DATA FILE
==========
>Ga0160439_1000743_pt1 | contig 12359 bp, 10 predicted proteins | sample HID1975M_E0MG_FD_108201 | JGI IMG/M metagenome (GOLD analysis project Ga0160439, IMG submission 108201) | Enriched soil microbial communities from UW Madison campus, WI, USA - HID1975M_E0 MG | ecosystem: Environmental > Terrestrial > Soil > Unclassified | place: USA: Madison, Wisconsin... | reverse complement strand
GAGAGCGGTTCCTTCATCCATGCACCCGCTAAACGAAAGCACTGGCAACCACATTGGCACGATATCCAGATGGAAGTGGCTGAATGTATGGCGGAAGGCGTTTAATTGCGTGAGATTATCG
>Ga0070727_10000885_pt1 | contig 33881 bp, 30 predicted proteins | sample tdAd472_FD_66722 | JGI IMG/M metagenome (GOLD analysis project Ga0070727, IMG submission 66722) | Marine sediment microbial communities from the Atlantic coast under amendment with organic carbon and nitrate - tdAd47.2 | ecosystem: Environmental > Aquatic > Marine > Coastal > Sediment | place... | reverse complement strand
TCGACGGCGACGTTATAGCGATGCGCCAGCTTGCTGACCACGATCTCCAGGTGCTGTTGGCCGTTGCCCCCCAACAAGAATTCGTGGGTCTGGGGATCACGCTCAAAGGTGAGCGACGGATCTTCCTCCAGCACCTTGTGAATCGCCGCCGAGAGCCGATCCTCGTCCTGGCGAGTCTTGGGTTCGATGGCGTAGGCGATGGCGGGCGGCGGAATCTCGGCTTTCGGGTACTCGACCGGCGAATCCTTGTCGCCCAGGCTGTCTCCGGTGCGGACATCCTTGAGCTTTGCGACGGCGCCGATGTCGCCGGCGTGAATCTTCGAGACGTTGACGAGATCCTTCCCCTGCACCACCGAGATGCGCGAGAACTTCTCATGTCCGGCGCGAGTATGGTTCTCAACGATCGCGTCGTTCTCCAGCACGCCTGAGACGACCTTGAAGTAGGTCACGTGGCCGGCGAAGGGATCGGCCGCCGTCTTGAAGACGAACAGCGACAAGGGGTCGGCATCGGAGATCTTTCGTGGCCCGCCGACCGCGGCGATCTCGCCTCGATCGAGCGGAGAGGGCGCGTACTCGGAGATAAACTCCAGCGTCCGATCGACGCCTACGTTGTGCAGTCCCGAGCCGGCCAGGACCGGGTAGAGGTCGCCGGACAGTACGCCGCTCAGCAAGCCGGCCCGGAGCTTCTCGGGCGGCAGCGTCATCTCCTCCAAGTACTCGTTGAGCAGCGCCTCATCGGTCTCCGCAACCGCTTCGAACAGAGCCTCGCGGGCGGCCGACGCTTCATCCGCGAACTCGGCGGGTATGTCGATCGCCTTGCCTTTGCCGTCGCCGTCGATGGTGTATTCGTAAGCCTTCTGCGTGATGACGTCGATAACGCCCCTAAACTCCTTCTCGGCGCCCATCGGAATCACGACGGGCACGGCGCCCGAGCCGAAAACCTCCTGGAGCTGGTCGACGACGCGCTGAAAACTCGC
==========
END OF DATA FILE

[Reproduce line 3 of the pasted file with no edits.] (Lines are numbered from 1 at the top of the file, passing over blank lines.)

>Ga0070727_10000885_pt1 | contig 33881 bp, 30 predicted proteins | sample tdAd472_FD_66722 | JGI IMG/M metagenome (GOLD analysis project Ga0070727, IMG submission 66722) | Marine sediment microbial communities from the Atlantic coast under amendment with organic carbon and nitrate - tdAd47.2 | ecosystem: Environmental > Aquatic > Marine > Coastal > Sediment | place... | reverse complement strand